There were obituaries in the Burra Record of 1918-9-18 (p3c), the Observer of 1918-9-21 (p44c) and the Register of the same date (p6f). All three were based on a piece in the Register of 1917-2-16 (p4h), the Burra Record of 1917-2-21 (p2f) and the Chronicle of 1917-3-3 (p35c) celebrating his 98th birthday and extracted in full (with spelling corrections) from the Register below.
Mr. Sam(p)son Montgomery, who resided with his son-in-law and daughter (Mr. and Mrs. Henry Tralaggan), at Aberdeen, celebrated his ninety-eighth birthday on Thursday. In spite of his advanced age, Mr. Montgomery enjoys splendid health, and has never yet had to consult a physician. He is remarkably active, and spends much of his time in his garden. He is a heavy smoker. He was born in Cornwall in 1819. His father was an artilleryman in the English Army, and fought against Napoleon. The subject of this paragraph came out to South Australia as an employee of the late Mr. George Fife Angas, and, as far as can be ascertained, he is the only survivor of those who emigrated on the Henry Porcher. He arrived on July 1, 1838, and was engaged in ploughing near Adelaide in July of that year, which is an indication of the lateness of the season. Mr. Montgomery cannot remember whether there was any crop as the outcome of his labour. He then became gardener for a Mrs. August, whose property was on the banks of the Torrens in the vicinity of Walkerville. Later he entered the services of Mr. John Dunn as engineman and fireman. It was at this time that the Ridley reaper was introduced. Mr. Montgomery recalls that a man went to Mr. Ridley's shop one morning and asked whether they wanted any hands. Mr. Ridley's reply was 'We have plenty of hands, but want some heads.' Mr. Montgomery took up land at Dry Creek, and, after having remained there for five years, he sold out and secured a property in the Upper Wakefield district, where he remained until about 25 years ago, when he retired. The old gentleman has lived with Mr. and Mrs. Tralaggan during the past 24 years. He was married in 1840 to Mrs. Harding, a widow whose husband was drowned in the Torrens. Mrs. Montgomery died several years ago. The family consists of the following sons and daughters:— Robert (Jamestown), John (Brookton, Western Australia), James (Aberdeen), and Thomas (Quorn), Mesdames H. Tralaggan and James McGowan (Aberdeen) and W. Dunstan (Broken Hill). The fighting spirit of Mr. Montgomery's father still exists in the family. There are several grandsons and great-grandsons at the front."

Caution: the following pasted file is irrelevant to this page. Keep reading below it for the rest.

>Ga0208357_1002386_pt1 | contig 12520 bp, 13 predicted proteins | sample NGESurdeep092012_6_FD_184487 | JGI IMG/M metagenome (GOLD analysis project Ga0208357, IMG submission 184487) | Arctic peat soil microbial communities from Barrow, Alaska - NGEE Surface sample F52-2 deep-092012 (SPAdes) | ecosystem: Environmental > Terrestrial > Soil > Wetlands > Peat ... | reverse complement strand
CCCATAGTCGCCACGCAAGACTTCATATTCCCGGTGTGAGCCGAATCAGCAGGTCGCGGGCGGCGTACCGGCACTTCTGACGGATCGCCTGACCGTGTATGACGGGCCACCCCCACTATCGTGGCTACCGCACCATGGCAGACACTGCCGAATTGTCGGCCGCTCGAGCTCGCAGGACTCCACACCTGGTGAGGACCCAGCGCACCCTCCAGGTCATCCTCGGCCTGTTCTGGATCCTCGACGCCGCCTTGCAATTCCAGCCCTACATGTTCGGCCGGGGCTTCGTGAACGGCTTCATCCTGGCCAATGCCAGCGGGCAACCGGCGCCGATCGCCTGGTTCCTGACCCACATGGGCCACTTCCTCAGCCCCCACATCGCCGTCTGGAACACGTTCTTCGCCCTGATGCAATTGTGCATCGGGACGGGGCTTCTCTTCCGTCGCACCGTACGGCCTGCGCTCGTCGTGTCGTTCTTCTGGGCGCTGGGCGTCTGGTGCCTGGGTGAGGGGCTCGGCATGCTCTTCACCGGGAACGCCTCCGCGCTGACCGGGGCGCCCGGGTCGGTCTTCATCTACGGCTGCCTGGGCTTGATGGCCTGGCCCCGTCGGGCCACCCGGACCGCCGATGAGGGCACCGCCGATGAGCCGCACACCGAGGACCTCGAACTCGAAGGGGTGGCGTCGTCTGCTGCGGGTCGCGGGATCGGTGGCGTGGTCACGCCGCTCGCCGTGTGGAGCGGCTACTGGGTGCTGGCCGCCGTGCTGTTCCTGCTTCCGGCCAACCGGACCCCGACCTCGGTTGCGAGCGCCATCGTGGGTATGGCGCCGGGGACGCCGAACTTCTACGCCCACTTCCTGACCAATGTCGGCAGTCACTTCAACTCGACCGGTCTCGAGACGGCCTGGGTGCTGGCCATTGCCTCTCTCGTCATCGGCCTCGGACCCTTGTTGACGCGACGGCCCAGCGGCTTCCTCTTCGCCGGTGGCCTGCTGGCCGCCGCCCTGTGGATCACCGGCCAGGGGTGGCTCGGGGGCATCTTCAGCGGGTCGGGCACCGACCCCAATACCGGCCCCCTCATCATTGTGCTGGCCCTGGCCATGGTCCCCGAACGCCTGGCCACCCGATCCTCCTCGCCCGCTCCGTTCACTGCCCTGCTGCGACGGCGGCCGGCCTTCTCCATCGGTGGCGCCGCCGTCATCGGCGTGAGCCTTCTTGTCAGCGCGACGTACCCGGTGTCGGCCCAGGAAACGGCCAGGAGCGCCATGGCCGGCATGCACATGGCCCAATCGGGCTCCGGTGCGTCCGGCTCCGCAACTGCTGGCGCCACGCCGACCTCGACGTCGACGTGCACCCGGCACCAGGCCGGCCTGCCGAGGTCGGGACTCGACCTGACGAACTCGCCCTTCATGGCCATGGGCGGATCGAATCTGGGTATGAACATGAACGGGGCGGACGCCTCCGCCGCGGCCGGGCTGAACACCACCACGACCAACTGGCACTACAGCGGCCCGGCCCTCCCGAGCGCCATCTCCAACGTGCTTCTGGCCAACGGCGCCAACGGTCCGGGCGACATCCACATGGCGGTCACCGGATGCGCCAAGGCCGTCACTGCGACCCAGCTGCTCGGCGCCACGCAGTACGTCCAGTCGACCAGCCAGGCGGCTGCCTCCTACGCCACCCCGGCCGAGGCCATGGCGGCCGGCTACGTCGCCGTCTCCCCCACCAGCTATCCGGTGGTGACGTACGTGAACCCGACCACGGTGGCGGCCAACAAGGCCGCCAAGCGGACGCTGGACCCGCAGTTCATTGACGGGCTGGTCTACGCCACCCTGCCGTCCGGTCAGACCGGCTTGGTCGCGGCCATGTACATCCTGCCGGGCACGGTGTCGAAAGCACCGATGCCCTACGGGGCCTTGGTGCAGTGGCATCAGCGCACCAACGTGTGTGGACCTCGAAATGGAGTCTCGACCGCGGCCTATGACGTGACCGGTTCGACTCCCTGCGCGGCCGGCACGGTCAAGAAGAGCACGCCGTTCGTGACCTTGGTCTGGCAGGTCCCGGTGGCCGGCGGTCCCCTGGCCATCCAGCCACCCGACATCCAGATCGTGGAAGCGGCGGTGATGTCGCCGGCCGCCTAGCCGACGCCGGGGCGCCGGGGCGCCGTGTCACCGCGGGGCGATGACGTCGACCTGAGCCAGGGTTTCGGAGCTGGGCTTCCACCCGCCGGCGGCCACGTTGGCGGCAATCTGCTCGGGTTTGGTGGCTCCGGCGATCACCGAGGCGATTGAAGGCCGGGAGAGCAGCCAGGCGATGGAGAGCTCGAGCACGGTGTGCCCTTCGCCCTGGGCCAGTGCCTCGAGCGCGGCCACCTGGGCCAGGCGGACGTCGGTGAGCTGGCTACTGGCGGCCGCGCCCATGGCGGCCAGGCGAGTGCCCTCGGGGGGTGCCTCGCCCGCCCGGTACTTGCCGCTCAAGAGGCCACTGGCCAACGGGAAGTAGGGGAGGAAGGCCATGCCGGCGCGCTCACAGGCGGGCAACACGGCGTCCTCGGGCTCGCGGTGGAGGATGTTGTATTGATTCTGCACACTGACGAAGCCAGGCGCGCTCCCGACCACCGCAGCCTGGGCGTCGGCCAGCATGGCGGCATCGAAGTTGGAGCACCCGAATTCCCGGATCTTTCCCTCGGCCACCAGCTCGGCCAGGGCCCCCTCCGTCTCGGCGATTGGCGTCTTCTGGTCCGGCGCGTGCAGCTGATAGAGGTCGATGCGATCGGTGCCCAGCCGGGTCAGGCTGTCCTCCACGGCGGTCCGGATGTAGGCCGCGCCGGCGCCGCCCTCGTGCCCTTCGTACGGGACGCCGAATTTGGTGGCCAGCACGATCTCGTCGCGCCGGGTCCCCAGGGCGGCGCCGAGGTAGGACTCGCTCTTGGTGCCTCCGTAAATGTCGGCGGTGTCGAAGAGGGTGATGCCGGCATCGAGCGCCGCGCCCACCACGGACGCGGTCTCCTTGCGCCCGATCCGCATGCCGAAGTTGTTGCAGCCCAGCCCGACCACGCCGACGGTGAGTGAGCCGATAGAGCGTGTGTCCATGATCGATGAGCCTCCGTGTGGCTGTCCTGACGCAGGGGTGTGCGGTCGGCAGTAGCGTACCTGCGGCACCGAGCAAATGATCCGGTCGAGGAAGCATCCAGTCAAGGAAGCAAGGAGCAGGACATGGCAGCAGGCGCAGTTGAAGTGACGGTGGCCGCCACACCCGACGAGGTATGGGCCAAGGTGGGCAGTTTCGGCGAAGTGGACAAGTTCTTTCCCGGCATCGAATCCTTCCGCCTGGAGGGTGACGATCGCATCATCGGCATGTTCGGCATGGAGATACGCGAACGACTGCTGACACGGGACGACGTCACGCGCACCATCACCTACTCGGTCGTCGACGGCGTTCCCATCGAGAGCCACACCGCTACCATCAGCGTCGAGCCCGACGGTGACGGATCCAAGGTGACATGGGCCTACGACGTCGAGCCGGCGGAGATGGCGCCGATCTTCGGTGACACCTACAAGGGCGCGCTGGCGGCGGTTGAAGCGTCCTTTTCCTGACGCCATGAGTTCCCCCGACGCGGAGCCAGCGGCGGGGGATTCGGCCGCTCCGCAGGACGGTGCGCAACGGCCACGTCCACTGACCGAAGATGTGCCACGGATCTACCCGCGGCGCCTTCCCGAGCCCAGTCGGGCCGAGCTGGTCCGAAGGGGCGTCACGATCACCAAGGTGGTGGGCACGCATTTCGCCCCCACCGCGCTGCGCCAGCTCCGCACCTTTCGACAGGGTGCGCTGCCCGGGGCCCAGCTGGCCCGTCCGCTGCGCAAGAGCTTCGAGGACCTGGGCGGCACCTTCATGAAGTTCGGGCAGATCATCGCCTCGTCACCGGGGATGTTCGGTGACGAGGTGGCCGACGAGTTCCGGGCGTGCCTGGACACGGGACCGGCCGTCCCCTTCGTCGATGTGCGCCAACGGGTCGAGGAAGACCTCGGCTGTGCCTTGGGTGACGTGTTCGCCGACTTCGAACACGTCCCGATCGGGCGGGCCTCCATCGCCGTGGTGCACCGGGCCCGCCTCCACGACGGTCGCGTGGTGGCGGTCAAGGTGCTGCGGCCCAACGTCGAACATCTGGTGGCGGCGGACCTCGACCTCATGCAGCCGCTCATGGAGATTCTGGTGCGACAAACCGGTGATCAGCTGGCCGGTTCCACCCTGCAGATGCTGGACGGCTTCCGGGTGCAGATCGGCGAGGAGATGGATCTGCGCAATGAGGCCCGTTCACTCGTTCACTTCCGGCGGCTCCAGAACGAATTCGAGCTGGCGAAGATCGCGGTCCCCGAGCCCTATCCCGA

Sam(p)son and Sarah
Sam(p)son with the Tralaggans
Sam(p)son's Burra Record obituary began...
Mr Sam(p)son Montgomery, a very old resident and a colonist of 80 years, passed away on Thursday last at the residence of his daughter, Mrs Henry Tralaggan, at the great age of 99 years and six months."
... and continued with information from the above article, concluding...
"His remains were interred in Auburn on Saturday last."